Few foods conjure up visions of lethal arterial blockage like chicharon, lechon skin and lechon kawali. All a variation of a porcine theme, the concept of taking the skin of a pig, the immediate underlying thick layer or wiggly fat, several more layers of â€œmeatâ€ between more fat then frying this all up in even more fat is just too much! Or is it? Most Filipinos are â€œhard-wiredâ€ from birth to have a craving for chicharon, those spectacular pork cracklings or rind that the Spaniards probably introduced to us when they discovered all the great wild boar running around the rain forests of the archipelago. The stuff is pure evil (as my daughter would say) but just too good to pass up. I have always been content buying my chicharon at the nearest grocery or lately from dedicated chicharon manufacturers like Lapidâ€™s or Chicharittos but for my own benefit and the benefit of Marketmanila readers I tried to make chicharon from scratch for the first timeâ€¦with brilliant heart attack material results!
I found a recipe attributed to the late Finance Minister Jaime V. Ongpin (an idol of mine from a finance perspective and turns out from a food one as well and he was the quintessential antithesis to the spiny jellyfish that dominate our government today, okay, thatâ€™s the extent of my political commentary for now) that really intrigued me â€“ it sounded extremely simple and too good to be true. I have altered it slightly but the base idea was his: 1 kilo pork liempo (fat is good), 4 bay leaves, 1 onion quartered, 6 cloves of garlic, whole black peppercorns, salt and lots of vegetable oil. Take the pork liempo (whole) and put it in a heavy pot and add water until the liempo is covered slightly. Add 4 bay leaves, 1 onion (quartered), garlic, maybe 10-12 peppercorns, and bring to a simmer and leave simmering for about 75 minutes or so until meat is tender. During the last 30 minutes of cooking I add salt to the liquid, say half a tablespoon of rock or native salt (not iodized).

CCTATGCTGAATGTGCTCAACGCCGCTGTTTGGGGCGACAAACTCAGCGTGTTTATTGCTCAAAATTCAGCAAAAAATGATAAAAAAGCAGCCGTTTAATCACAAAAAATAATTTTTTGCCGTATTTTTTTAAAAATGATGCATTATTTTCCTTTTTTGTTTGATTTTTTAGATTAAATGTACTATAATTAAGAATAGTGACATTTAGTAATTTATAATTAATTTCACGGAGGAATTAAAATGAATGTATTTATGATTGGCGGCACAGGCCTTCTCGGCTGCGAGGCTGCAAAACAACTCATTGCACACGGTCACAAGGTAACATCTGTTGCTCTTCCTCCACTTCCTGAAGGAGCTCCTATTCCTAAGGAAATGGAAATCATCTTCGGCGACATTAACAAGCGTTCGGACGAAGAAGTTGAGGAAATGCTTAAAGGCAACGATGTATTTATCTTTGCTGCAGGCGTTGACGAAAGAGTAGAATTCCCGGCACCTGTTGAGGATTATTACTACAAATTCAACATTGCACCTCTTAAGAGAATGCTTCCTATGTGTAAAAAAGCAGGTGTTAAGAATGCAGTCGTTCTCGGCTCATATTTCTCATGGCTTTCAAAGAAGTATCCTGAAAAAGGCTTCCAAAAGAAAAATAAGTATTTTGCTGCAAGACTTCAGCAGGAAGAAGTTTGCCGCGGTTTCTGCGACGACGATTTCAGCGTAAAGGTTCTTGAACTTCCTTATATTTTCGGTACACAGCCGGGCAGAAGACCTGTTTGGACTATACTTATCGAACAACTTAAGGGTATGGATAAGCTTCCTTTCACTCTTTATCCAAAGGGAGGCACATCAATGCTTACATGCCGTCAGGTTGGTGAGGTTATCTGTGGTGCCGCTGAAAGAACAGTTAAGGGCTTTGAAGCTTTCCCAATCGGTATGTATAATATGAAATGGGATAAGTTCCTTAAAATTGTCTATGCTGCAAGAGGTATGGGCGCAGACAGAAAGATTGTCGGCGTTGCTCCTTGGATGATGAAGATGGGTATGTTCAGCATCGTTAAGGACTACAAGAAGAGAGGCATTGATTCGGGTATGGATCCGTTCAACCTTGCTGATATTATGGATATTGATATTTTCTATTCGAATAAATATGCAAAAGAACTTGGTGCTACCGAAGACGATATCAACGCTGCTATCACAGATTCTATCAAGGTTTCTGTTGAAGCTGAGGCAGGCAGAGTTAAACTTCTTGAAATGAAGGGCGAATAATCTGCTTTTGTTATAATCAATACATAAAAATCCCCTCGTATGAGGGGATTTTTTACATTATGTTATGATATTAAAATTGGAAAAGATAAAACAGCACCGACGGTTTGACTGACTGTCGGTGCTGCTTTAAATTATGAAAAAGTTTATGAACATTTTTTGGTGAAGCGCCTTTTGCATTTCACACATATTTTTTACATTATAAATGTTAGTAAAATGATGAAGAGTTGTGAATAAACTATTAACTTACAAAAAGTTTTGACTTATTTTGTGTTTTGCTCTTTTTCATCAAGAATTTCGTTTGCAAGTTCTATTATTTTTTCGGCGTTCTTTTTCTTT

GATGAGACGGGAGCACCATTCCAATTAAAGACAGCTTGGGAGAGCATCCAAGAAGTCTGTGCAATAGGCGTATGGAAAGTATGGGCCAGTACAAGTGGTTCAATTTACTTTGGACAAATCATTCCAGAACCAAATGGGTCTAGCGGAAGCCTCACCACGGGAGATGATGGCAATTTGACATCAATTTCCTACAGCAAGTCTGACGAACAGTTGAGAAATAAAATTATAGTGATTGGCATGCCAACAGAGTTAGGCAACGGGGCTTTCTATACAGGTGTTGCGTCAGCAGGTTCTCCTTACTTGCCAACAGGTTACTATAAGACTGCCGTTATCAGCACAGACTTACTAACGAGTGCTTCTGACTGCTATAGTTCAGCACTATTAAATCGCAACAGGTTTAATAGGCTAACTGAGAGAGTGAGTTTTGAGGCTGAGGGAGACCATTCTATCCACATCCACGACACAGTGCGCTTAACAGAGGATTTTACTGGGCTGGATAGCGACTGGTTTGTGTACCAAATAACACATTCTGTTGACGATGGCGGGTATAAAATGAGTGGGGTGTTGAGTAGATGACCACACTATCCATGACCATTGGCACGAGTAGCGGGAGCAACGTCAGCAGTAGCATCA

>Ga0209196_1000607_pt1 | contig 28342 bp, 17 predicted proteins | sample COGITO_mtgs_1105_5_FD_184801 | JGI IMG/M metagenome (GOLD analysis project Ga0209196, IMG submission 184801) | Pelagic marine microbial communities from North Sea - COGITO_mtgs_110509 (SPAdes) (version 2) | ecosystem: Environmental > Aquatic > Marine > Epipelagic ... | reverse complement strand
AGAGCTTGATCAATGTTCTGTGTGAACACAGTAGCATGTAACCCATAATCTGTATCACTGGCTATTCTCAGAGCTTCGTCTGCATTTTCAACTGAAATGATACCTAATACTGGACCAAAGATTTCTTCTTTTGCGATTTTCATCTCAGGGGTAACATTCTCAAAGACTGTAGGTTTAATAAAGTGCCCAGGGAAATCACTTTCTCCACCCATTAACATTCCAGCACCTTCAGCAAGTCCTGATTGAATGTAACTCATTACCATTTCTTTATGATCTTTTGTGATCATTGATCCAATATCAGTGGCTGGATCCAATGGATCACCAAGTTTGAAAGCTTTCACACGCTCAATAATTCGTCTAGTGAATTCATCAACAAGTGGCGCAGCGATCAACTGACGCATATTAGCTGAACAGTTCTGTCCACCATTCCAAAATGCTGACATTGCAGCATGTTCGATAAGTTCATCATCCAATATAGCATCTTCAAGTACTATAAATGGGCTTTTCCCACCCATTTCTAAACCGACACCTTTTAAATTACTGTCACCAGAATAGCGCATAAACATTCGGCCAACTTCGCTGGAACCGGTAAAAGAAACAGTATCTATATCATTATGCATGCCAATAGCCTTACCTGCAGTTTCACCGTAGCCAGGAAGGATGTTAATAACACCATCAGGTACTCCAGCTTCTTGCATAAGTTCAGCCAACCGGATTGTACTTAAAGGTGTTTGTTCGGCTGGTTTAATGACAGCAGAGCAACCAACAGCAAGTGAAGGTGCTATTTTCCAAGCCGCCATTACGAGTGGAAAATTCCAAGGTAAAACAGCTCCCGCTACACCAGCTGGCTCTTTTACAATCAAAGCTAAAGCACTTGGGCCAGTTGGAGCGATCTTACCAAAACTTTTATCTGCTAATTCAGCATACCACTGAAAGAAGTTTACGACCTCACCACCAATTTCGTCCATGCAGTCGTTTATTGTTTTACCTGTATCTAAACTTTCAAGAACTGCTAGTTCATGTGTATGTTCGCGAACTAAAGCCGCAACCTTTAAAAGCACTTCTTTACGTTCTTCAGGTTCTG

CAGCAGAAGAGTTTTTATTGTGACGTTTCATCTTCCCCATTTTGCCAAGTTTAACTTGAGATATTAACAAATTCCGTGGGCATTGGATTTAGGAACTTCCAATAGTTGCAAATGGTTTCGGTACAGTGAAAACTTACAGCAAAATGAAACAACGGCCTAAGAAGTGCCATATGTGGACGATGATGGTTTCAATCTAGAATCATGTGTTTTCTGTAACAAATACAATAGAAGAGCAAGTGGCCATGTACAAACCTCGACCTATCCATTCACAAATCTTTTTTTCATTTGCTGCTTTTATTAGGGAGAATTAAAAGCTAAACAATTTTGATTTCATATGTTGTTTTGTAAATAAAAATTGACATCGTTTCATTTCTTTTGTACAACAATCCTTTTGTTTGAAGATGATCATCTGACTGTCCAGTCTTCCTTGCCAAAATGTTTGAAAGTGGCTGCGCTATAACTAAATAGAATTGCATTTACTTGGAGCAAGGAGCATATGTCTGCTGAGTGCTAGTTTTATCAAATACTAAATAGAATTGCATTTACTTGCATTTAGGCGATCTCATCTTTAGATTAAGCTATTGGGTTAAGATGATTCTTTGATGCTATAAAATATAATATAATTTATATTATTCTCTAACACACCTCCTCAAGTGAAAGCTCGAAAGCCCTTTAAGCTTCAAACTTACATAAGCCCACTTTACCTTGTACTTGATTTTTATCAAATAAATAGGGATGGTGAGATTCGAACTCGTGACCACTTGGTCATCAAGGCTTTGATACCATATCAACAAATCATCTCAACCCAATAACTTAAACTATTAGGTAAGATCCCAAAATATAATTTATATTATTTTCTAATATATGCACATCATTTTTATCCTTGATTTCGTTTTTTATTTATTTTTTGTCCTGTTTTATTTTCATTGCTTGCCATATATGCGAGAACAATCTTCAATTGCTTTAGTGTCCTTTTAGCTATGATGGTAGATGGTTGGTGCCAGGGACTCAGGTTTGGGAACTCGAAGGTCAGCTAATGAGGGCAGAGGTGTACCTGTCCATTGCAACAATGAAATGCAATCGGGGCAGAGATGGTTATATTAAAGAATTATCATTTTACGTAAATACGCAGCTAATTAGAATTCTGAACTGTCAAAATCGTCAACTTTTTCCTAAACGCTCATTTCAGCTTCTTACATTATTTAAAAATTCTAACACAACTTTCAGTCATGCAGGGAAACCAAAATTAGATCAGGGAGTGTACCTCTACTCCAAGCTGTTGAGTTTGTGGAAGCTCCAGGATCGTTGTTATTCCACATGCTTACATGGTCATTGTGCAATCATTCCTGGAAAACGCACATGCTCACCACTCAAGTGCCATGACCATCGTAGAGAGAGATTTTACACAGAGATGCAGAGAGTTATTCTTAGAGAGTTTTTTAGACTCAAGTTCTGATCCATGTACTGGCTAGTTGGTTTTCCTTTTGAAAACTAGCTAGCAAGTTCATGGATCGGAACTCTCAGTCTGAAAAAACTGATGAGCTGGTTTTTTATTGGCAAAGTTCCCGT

Remove the pork and drain it well. I used a fan pointed at the colander to try and dry it out even more (is that apocryphal, moving air drying something faster regardless of air humidity levels???) then patted it dry with paper towels and sliced it into small bite-sized pieces. Put it in a bowl and covered with plastic wrap and refrigerated it for 24 hours (which I presume is to dry it out even more). Then just a few minutes before you want to eat the chicharon, heat up lots of oil and fry the pork pieces carefully (whoa! The splattering is a pain in the neck) until light golden brown. Sprinkle with fine salt (preferably not iodized). Serve hot with vinegar and sili labuyo. I made this recipe with a meaty piece of liempo so it had a lot of â€œlamanâ€ or meat. Absolutely delicious and a great appetizer or snack.